One of the most spectacular observations in heavy ion physics has been that thermalization may occur in small system collisions. For example, harmonic flow coefficients vn(pT) measured in high multiplicity p+A reactions are well reproduced by viscous hydrodynamics calculations. Small system collisions in fact serve as good tests of hydrodynamics because they should be more difficult to thermalize; in other words, shear stress and bulk pressure corrections are expected to be larger than in A+A collisions.
At freezeout, shear stress and bulk pressure manifest as nonthermal $\delta f$ corrections to the particle distributions. Hydrodynamic variables cannot fix the momentum dependence of the corrections, nor how these vary with hadron species. Therefore, to compute observables, hydro calculations rely on a model for $\delta f_i$. In practice, ad hoc postulated forms are used based on Grad's quadratic ansatz, completely disregarding the microscopic dynamics of the system. On the other hand, a self-consistent set of corrections can be obtained from kinetic theory, which depend on the scattering rates between the various species.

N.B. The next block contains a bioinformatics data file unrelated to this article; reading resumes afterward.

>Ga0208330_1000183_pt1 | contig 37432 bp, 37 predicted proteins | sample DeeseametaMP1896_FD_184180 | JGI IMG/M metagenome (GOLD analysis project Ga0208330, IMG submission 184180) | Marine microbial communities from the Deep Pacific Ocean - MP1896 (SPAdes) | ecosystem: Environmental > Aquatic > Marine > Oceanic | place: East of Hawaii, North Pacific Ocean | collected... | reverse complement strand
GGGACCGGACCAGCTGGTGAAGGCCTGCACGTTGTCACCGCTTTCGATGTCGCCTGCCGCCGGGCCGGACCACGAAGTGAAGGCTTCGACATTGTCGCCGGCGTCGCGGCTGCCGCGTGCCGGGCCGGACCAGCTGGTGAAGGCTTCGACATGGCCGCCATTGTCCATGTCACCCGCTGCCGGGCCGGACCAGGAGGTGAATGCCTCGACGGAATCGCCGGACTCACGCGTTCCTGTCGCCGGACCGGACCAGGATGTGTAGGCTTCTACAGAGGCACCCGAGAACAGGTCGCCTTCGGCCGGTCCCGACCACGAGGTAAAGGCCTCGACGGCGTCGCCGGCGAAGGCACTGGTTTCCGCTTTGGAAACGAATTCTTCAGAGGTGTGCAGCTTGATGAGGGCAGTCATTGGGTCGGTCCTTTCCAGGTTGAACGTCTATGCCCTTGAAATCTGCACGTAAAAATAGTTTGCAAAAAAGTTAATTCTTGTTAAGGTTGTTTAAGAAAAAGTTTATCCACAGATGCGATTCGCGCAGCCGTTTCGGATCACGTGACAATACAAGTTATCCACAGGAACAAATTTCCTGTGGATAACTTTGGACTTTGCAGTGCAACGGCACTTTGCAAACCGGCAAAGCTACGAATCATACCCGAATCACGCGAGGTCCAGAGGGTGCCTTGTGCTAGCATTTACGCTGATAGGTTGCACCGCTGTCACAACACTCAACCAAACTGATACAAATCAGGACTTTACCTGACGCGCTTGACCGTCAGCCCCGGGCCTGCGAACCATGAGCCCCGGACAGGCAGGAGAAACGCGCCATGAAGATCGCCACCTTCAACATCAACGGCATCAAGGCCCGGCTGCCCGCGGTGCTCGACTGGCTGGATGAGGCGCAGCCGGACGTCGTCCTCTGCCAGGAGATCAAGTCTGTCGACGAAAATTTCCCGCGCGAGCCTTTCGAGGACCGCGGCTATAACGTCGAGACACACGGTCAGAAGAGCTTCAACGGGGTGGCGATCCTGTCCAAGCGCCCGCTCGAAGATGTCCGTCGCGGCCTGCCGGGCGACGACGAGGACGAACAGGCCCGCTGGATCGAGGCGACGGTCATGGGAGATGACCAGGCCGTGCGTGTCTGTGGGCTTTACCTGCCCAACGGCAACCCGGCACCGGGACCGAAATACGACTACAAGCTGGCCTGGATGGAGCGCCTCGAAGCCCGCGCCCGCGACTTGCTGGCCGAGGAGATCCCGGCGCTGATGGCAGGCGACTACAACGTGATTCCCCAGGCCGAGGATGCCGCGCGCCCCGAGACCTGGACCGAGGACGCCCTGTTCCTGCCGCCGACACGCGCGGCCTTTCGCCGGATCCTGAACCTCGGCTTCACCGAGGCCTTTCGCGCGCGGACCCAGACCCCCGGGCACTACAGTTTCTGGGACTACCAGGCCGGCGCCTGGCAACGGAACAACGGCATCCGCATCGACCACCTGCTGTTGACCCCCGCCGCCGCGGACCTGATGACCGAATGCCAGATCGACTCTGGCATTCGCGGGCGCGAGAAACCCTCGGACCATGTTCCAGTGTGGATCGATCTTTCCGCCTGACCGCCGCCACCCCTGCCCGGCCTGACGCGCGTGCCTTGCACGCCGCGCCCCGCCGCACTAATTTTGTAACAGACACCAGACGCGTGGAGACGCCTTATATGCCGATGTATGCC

Self-consistent shear viscous corrections can generate a characteristic meson vs baryon difference in harmonic flow coefficients, much akin to quark number scaling. The difference arises because meson-meson cross sections tend to be smaller than meson-baryon cross sections (additive quark model). It is not yet known, however, how bulk viscosity and self-consistent bulk corrections affect harmonic flow. This is especially interesting in small systems because bulk pressure can be large. Extending the work of Molnar and Wolff (PRC95, 024903) we calculate self-consistent bulk viscous corrections in a multi-species hadron gas. Then, we use the self-consistent corrections to calculate harmonic flow observables in p+Pb collisions at the LHC, and show how bulk viscosity manifests in the momentum and species dependence of the harmonic flow coefficients.
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